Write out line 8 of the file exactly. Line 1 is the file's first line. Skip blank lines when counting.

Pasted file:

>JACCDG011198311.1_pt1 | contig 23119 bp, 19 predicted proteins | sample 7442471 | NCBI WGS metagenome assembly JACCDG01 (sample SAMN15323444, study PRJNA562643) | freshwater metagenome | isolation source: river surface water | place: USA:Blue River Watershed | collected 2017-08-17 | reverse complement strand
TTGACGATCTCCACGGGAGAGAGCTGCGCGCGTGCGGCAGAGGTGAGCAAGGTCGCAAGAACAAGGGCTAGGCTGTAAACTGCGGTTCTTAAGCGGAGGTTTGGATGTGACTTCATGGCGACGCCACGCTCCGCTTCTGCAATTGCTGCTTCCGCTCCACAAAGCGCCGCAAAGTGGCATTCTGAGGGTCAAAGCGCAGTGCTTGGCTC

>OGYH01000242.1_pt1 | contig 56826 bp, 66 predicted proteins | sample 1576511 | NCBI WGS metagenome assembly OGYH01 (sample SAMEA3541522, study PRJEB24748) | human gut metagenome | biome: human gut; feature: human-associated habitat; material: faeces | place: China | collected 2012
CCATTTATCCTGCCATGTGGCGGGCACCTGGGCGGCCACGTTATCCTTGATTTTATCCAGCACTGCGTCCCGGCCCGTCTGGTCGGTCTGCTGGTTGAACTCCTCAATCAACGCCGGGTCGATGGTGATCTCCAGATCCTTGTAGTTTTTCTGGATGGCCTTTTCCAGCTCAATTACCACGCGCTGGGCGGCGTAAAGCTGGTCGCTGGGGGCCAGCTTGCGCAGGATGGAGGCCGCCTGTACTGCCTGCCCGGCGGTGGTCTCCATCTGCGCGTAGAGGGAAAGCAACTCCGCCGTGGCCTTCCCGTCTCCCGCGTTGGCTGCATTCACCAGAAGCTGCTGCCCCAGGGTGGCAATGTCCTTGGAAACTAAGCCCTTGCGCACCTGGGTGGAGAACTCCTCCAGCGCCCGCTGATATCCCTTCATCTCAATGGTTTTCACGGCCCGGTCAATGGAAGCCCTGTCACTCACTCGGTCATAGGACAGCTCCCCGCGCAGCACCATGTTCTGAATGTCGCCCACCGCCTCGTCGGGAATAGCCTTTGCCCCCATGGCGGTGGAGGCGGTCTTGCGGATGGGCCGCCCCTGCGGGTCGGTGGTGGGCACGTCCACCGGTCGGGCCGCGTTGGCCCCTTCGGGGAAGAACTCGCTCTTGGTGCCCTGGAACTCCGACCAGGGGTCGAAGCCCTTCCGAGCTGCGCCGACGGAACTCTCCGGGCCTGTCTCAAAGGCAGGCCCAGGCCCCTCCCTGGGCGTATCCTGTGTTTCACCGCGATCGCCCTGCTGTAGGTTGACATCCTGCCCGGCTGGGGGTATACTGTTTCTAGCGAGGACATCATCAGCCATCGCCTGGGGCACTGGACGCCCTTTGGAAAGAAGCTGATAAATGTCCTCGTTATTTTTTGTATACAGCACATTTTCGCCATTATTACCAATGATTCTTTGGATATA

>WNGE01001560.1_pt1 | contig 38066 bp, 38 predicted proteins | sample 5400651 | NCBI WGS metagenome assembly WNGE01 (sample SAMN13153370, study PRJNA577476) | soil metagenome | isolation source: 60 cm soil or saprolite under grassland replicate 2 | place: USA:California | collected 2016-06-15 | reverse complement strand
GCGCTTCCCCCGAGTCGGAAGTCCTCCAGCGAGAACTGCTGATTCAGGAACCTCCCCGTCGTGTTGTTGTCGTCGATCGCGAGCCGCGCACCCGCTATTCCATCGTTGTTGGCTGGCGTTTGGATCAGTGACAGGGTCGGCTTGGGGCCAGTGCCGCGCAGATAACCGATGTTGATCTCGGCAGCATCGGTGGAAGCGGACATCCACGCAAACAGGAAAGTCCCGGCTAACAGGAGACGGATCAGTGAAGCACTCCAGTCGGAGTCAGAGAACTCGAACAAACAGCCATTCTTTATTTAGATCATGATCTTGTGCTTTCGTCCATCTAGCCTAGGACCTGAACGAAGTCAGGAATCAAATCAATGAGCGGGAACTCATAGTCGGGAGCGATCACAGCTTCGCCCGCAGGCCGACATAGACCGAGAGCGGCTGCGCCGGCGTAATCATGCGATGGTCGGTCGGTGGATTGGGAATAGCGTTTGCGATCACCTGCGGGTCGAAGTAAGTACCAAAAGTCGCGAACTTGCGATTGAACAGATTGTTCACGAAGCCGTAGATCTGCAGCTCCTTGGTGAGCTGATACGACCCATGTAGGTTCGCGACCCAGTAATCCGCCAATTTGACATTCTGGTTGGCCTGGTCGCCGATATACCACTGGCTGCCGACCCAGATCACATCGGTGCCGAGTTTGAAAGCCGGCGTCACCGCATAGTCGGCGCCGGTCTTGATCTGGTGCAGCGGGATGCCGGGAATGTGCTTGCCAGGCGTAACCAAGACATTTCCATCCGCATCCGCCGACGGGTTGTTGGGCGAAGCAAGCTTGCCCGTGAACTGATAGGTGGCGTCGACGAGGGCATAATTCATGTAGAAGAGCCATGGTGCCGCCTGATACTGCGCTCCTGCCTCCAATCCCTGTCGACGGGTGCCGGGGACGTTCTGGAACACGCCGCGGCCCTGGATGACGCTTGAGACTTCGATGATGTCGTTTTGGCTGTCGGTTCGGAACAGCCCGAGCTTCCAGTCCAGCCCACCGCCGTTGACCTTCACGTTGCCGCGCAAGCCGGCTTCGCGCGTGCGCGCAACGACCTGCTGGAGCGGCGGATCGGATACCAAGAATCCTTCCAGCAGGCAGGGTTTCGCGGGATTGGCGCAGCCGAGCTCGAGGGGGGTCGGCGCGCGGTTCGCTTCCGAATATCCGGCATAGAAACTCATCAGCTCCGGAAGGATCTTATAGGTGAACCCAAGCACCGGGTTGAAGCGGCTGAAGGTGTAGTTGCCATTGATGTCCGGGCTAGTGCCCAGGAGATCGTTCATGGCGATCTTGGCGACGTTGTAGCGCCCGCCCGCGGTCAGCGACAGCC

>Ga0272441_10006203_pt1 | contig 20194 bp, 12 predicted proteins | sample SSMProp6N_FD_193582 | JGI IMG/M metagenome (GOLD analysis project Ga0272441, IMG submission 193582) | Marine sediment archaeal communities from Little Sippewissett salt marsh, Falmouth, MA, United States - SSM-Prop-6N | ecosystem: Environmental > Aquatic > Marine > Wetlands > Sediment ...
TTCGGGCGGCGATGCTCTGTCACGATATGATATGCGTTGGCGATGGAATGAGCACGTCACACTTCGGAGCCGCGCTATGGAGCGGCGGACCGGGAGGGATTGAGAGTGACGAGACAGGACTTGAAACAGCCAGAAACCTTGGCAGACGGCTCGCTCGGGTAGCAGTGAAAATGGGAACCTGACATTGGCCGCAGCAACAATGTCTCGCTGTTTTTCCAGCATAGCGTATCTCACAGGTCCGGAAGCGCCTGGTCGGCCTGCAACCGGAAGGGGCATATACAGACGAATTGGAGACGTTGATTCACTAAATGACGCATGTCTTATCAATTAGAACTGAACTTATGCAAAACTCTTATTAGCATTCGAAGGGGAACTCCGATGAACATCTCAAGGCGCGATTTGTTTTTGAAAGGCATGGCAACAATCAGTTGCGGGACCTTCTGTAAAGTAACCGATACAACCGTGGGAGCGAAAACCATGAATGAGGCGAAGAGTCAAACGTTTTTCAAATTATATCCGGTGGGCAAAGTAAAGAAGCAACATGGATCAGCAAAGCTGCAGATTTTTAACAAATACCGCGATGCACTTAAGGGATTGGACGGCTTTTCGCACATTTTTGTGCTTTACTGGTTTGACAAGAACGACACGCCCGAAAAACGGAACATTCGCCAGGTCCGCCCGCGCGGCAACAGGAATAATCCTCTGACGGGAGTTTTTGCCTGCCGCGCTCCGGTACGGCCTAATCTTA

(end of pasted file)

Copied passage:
TTCGGGCGGCGATGCTCTGTCACGATATGATATGCGTTGGCGATGGAATGAGCACGTCACACTTCGGAGCCGCGCTATGGAGCGGCGGACCGGGAGGGATTGAGAGTGACGAGACAGGACTTGAAACAGCCAGAAACCTTGGCAGACGGCTCGCTCGGGTAGCAGTGAAAATGGGAACCTGACATTGGCCGCAGCAACAATGTCTCGCTGTTTTTCCAGCATAGCGTATCTCACAGGTCCGGAAGCGCCTGGTCGGCCTGCAACCGGAAGGGGCATATACAGACGAATTGGAGACGTTGATTCACTAAATGACGCATGTCTTATCAATTAGAACTGAACTTATGCAAAACTCTTATTAGCATTCGAAGGGGAACTCCGATGAACATCTCAAGGCGCGATTTGTTTTTGAAAGGCATGGCAACAATCAGTTGCGGGACCTTCTGTAAAGTAACCGATACAACCGTGGGAGCGAAAACCATGAATGAGGCGAAGAGTCAAACGTTTTTCAAATTATATCCGGTGGGCAAAGTAAAGAAGCAACATGGATCAGCAAAGCTGCAGATTTTTAACAAATACCGCGATGCACTTAAGGGATTGGACGGCTTTTCGCACATTTTTGTGCTTTACTGGTTTGACAAGAACGACACGCCCGAAAAACGGAACATTCGCCAGGTCCGCCCGCGCGGCAACAGGAATAATCCTCTGACGGGAGTTTTTGCCTGCCGCGCTCCGGTACGGCCTAATCTTA